Cybersecurity specialists report the detection of what they defined as “a critical cryptographic design flaw” affecting more than 100 million Samsung Galaxy smartphones sold from 2017 to date. According to the report, the successful exploitation of these flaws would have allowed threat actors to divert these hardware-based keys from the devices to access all its stored information.
Threat actors could also exploit flaws to degrade security protocols on affected devices in order to make them vulnerable to other hacking variants, impacting models from Galaxy S8 to the recently released Galaxy S21.
Experts begin by explaining that today’s smartphones control all kinds of confidential messages, cryptographic keys, authentication methods, mobile payments and other functions based on various technological implementations. The reported flaws mainly affect devices that use ARM’s TrustZone technology, the hardware support for Android smartphones that allows creating a reliable execution environment for the implementation of advanced security features.
TrustZone divides a phone into two parts:
- Normal World: Running regular tasks, such as Android OS
- Secure World: Management of the security subsystem and space for sensitive device resources. This segment is only accessible to trusted applications with sensitive security features, including encryption
Samsung made some serious mistakes in designing the way its smartphones encrypt material stored in TrustZone, employing a single key and allowing IV reuse, in what they see as a design that allows for a trivial decryption process for some potential attackers. The report also specifies that Samsung employs AES-GCM on its devices, a reliable encryption algorithm but is implemented incorrectly, as this algorithm requires a random dataset for each new encryption operation, something that does not happen on Galaxy devices.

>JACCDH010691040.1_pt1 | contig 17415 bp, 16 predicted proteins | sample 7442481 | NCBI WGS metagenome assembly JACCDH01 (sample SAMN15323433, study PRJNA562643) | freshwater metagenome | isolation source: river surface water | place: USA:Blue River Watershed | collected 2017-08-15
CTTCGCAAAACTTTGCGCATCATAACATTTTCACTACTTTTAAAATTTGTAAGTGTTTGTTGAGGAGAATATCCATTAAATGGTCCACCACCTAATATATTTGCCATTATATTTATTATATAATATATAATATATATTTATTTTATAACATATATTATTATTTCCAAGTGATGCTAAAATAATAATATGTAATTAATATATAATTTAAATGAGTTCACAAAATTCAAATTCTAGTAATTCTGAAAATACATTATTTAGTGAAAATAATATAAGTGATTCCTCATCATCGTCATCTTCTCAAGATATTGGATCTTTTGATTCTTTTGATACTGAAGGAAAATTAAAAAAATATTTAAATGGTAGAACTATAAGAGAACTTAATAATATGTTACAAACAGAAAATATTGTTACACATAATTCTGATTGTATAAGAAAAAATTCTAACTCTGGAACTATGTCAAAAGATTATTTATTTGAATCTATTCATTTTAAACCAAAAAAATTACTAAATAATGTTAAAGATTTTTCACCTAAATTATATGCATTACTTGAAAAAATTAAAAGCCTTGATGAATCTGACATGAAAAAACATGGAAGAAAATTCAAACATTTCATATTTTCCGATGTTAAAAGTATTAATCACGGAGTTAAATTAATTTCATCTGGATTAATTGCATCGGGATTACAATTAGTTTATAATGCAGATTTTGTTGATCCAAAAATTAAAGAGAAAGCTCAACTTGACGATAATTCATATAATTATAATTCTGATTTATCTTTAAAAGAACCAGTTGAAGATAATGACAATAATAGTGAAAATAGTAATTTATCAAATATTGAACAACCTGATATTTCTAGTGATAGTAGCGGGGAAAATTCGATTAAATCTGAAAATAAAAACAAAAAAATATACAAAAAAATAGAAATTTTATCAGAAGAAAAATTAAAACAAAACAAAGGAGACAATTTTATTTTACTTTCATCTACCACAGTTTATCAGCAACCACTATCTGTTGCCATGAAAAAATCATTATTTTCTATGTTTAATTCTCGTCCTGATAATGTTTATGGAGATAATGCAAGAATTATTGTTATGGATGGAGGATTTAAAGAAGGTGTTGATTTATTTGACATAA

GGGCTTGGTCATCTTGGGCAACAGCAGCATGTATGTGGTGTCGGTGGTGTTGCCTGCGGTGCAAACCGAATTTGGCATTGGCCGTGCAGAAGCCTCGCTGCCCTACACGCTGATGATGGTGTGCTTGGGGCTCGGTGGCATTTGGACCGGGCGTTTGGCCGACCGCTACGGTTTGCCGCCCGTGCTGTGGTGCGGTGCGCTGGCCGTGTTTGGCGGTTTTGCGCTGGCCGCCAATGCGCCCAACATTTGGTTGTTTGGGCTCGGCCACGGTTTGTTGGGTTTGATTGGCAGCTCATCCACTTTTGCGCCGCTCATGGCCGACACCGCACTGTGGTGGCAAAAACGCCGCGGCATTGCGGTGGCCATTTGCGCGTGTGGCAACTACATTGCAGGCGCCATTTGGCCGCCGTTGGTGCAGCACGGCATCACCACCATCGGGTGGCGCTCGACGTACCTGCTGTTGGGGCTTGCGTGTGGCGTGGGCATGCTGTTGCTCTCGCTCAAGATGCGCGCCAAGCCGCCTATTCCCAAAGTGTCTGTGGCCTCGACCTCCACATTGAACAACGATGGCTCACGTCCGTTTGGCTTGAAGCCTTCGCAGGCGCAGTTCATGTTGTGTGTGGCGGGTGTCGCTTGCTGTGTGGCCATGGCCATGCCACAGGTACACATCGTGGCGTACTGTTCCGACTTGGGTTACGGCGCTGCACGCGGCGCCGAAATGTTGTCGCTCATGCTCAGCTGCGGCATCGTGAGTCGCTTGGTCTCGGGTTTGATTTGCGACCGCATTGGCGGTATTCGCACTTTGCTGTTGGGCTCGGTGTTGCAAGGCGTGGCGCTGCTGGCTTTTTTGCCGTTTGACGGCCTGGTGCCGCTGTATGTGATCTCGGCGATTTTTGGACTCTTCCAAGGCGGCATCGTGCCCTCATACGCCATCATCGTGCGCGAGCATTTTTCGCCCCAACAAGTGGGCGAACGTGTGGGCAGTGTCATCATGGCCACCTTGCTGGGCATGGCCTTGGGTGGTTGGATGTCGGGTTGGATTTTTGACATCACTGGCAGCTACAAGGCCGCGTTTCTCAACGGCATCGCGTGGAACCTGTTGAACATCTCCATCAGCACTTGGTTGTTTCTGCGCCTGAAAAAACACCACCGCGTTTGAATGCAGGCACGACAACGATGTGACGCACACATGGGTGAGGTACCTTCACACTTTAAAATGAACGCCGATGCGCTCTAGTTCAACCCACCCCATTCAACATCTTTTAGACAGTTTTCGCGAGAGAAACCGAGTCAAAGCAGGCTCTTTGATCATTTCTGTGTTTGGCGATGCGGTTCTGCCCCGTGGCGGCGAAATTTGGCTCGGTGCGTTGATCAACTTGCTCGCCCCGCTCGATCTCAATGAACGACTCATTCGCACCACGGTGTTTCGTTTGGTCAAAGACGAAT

During testing, exploiting these bugs made it possible to extract information from the Safe World in TrustZone, which Samsung devices should identify as confidential and which should be protected with a reliable encryption algorithm.
This attack not only allows information to be extracted from TrustZone, but also allowed researchers to evade security standards such as FIDO2, exposing hundreds to hundreds of millions of people who have used these smartphones over the past five years. The researchers tried to contact Samsung to come up with a more accurate estimate.
In this regard, the company issued a patch for this security issue, tracked as CVE-2021-25444. The problem lies with Keymaster Trusted Applications, which performs cryptographic operations on secure world through some hardware components. Subsequently, the company issued a patch to address CVE-2021-25490, whose exploitation would allow a degradation attack to be deployed on the affected devices.
To learn more about information security risks, malware variants, vulnerabilities and information technologies, feel free to access the International Institute of Cyber Security (IICS) websites.
He is a well-known expert in mobile security and malware analysis. He studied Computer Science at NYU and started working as a cyber security analyst in 2003. He is actively working as an anti-malware expert. He also worked for security companies like Kaspersky Lab. His everyday job includes researching about new malware and cyber security incidents. Also he has deep level of knowledge in mobile security and mobile vulnerabilities.